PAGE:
The China Post news staff
At least three overseas travelers were caught recently for using tax margin schemes for illegal gains by purchasing expensive products in Taiwan tax free and then re-entered the island to sell the items. The three were either ordered to make up the tax payment plus fines or see their costly items confiscated. Cho Chin-hui, an investigation department chief at the Taipei Customs Office, said three travelers from abroad have been caught for attempting to resell their purchased merchandise for profits after getting more than NT$1 million in tax refunds.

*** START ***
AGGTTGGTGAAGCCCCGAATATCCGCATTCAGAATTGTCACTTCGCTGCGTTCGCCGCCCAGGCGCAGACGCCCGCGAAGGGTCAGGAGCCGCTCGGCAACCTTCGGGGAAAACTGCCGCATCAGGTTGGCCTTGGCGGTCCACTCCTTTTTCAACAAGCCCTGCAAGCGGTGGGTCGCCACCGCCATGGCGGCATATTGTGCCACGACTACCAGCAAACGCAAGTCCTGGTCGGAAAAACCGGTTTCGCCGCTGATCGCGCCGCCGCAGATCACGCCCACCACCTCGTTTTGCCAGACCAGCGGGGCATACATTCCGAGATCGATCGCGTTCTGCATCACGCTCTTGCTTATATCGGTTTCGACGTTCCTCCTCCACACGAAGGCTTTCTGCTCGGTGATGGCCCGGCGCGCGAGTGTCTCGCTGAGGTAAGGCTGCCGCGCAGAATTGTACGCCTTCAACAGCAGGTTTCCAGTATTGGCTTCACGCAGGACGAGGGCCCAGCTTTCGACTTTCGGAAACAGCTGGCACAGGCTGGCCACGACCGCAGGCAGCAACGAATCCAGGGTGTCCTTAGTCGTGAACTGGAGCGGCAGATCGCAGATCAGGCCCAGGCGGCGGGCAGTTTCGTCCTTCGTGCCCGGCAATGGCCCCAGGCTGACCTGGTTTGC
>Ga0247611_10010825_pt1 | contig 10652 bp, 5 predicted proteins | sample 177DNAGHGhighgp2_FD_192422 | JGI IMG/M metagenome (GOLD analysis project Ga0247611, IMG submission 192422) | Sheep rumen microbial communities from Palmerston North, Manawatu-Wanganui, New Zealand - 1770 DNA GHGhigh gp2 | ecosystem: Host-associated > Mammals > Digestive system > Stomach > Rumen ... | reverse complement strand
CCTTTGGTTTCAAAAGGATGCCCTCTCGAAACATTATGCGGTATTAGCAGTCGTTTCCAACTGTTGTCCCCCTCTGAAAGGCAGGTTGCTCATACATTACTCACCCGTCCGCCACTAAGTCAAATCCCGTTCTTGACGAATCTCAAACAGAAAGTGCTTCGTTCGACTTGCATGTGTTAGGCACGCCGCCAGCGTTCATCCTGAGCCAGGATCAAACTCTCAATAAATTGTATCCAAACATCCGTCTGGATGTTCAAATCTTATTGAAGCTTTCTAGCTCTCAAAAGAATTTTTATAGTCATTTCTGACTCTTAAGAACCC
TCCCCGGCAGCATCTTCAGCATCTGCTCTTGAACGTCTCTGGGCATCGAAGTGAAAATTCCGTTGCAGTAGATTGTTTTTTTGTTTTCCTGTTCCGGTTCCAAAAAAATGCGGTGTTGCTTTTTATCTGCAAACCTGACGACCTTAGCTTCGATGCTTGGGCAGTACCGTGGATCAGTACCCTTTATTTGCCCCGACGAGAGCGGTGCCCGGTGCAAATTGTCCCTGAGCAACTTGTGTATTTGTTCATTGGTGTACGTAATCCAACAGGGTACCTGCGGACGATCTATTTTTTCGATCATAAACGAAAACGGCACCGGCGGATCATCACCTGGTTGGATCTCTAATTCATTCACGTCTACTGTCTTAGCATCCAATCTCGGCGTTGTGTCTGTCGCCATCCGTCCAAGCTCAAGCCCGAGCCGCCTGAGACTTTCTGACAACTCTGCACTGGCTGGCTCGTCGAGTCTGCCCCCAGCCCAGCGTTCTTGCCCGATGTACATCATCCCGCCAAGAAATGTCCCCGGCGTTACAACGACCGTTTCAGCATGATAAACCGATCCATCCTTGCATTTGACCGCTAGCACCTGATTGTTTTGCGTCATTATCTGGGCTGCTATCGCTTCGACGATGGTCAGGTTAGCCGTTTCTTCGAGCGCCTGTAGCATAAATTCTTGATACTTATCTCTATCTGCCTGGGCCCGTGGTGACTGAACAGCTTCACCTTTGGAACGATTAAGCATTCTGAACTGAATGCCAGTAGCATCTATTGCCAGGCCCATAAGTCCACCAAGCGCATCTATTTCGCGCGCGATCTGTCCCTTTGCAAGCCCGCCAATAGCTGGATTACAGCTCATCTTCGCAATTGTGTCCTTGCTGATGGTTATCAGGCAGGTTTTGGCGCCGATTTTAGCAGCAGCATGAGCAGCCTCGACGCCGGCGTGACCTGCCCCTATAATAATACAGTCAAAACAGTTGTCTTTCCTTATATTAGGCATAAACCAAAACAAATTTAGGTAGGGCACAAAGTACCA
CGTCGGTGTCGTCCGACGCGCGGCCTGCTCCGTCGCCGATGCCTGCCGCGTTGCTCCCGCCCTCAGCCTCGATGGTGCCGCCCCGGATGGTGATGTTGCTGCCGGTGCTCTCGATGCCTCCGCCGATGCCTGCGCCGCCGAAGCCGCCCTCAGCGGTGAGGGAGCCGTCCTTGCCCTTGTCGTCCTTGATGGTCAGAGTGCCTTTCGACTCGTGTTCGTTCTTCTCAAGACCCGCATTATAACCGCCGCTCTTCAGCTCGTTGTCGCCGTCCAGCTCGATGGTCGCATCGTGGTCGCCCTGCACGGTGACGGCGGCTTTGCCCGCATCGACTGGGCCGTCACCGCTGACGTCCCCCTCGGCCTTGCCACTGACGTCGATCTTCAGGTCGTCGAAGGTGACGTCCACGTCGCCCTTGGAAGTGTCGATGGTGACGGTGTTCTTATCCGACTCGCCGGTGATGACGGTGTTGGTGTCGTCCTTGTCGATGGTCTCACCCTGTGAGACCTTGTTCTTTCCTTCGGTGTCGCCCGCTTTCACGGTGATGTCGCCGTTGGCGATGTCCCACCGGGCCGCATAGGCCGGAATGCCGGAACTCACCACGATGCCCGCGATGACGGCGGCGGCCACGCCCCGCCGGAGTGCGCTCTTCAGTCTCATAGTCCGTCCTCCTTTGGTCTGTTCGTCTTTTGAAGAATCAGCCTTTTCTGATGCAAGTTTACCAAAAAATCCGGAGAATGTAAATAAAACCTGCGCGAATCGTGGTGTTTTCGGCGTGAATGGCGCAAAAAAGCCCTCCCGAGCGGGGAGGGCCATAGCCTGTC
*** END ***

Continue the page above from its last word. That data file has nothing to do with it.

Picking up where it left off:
A male traveler from Hong Kong purchased three luxury watches at a total cost of NT$12 million last October to get NT$600,000 based on the 5 percent value-added tax refund at the Kaohsiung airport. But the same man returned to Taiwan just a few days later and was found carrying the same timepieces. One female Canadian traveler carried one watch worth more than NT$3 million, two rings valued over NT$4 million, and one handbag priced more than NT$2 million out of the Taiwan Taoyuan International Airport on Jan. 9. After applying for more than NT$400,000 in tax rebates she was found returning to Taiwan with the three objects on the same night. On Jan. 15, a Japanese tourist left Taoyuan with one watch and two handbags worth a total of more than NT$2.5 million with tax refunds of over NT$125,000. The man was discovered bringing the three identical items back to Taiwan via the Kaohsiung airport on the same evening. All three of the travelers had abided by the regulations while applying for the VAT tax refund upon departure. However, they failed to comply with the existing rule to claim the objects with value exceeding NT$20,000 each when entering Taiwan, said Cho. The three were ordered to make up the tax payment plus fines while some items were confiscated in accordance with the rules, he said. Cho said that the government offered the tax refund incentives to encourage travelers holding foreign passports to visit Taiwan and make purchases of products for their own use by providing smooth and convenient tax-refunding services. But some overseas travelers have abused the system by reselling the items in Taiwan for illegal profits. Cho said that all authorized tax refund shopping- (TRS) labeled stores as well as customs offices at airports and harbors throughout Taiwan have registered the purchases and compiled the tax rebate records. It will be difficult for foreign travelers to abuse the tax incentive system for illegal financial gains, he said. Cho emphasized that the government welcomes all overseas travelers to visit Taiwan with open arms. But the foreign guests should ignore ill advice from other people over the tax margin schemes if they want pleasant visits in Taiwan and if they desire to avoid legal troubles and hefty fines.